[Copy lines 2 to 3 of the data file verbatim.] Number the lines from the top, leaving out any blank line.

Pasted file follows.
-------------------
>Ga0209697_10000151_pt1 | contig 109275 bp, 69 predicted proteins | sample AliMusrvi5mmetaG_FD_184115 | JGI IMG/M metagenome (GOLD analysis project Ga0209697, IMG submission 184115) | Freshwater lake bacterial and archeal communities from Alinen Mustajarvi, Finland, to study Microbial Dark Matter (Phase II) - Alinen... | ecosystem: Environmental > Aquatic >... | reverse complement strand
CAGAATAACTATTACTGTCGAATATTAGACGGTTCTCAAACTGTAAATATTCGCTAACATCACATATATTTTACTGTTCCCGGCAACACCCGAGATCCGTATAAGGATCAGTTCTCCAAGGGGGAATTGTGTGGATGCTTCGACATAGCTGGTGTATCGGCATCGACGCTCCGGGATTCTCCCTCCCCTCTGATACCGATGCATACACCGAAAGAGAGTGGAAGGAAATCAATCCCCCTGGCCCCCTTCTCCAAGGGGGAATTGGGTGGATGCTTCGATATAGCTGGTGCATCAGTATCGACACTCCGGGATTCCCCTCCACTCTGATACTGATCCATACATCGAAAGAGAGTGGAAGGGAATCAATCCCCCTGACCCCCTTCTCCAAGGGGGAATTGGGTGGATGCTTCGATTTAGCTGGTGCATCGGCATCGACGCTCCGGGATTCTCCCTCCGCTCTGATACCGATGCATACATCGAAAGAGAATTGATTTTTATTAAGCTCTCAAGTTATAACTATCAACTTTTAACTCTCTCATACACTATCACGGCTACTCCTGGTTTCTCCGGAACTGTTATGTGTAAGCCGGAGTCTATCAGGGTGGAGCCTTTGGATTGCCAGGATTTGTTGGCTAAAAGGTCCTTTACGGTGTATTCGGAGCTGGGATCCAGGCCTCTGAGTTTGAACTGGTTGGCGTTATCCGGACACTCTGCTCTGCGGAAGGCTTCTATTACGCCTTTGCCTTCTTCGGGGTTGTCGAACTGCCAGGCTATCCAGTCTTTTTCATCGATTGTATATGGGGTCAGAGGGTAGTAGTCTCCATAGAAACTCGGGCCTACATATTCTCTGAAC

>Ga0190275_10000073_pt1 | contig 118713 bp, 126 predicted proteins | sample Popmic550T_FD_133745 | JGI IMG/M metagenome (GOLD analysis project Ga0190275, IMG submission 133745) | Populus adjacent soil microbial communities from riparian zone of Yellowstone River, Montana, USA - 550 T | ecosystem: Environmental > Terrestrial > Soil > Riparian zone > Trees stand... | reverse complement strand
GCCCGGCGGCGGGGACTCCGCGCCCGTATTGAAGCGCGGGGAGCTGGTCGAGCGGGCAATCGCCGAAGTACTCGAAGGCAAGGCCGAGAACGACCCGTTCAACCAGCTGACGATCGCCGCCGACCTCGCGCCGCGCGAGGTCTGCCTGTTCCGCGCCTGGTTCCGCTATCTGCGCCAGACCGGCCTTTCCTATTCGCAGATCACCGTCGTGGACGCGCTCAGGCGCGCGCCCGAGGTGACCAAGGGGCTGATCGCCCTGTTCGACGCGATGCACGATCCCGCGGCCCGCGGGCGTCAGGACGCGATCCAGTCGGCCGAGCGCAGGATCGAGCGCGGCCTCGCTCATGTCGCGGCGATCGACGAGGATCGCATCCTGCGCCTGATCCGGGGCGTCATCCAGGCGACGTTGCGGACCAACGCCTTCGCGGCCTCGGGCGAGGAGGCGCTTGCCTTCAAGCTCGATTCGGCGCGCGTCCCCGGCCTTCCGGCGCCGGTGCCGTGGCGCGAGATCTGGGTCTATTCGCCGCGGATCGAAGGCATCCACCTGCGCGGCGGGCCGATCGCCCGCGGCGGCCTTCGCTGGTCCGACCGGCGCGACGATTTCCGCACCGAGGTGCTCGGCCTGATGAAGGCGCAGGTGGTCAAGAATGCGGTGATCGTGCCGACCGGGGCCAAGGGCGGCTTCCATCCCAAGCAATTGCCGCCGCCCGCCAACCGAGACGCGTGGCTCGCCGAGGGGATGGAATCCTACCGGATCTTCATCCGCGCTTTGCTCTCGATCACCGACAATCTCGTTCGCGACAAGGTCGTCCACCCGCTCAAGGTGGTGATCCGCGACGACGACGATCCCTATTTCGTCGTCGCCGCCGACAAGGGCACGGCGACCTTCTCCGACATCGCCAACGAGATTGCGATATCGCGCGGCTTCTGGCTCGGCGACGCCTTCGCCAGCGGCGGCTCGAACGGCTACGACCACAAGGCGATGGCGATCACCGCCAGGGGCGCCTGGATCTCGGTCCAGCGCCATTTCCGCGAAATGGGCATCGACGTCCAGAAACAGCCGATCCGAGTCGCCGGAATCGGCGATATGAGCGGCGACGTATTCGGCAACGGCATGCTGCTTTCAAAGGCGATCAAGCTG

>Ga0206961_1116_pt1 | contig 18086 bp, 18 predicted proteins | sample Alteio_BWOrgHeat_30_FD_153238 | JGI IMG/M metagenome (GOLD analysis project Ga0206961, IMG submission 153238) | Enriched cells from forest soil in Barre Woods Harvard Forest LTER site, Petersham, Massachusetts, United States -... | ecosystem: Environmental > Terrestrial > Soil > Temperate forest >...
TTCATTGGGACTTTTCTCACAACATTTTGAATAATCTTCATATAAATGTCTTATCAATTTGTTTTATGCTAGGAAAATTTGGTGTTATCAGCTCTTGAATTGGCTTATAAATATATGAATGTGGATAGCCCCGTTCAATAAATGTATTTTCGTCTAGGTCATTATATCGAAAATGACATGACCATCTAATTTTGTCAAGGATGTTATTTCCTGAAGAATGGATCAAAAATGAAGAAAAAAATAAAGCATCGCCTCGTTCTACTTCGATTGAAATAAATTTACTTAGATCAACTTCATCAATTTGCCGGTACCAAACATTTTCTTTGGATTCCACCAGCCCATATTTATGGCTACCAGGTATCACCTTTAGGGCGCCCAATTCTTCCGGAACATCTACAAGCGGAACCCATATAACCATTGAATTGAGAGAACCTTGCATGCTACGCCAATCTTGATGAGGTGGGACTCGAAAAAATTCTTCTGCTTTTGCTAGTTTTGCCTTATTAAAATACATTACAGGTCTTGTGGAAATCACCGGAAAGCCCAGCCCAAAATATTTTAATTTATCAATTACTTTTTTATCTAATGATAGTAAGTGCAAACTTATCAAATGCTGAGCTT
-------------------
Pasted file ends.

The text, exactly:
CAGAATAACTATTACTGTCGAATATTAGACGGTTCTCAAACTGTAAATATTCGCTAACATCACATATATTTTACTGTTCCCGGCAACACCCGAGATCCGTATAAGGATCAGTTCTCCAAGGGGGAATTGTGTGGATGCTTCGACATAGCTGGTGTATCGGCATCGACGCTCCGGGATTCTCCCTCCCCTCTGATACCGATGCATACACCGAAAGAGAGTGGAAGGAAATCAATCCCCCTGGCCCCCTTCTCCAAGGGGGAATTGGGTGGATGCTTCGATATAGCTGGTGCATCAGTATCGACACTCCGGGATTCCCCTCCACTCTGATACTGATCCATACATCGAAAGAGAGTGGAAGGGAATCAATCCCCCTGACCCCCTTCTCCAAGGGGGAATTGGGTGGATGCTTCGATTTAGCTGGTGCATCGGCATCGACGCTCCGGGATTCTCCCTCCGCTCTGATACCGATGCATACATCGAAAGAGAATTGATTTTTATTAAGCTCTCAAGTTATAACTATCAACTTTTAACTCTCTCATACACTATCACGGCTACTCCTGGTTTCTCCGGAACTGTTATGTGTAAGCCGGAGTCTATCAGGGTGGAGCCTTTGGATTGCCAGGATTTGTTGGCTAAAAGGTCCTTTACGGTGTATTCGGAGCTGGGATCCAGGCCTCTGAGTTTGAACTGGTTGGCGTTATCCGGACACTCTGCTCTGCGGAAGGCTTCTATTACGCCTTTGCCTTCTTCGGGGTTGTCGAACTGCCAGGCTATCCAGTCTTTTTCATCGATTGTATATGGGGTCAGAGGGTAGTAGTCTCCATAGAAACTCGGGCCTACATATTCTCTGAAC

>Ga0190275_10000073_pt1 | contig 118713 bp, 126 predicted proteins | sample Popmic550T_FD_133745 | JGI IMG/M metagenome (GOLD analysis project Ga0190275, IMG submission 133745) | Populus adjacent soil microbial communities from riparian zone of Yellowstone River, Montana, USA - 550 T | ecosystem: Environmental > Terrestrial > Soil > Riparian zone > Trees stand... | reverse complement strand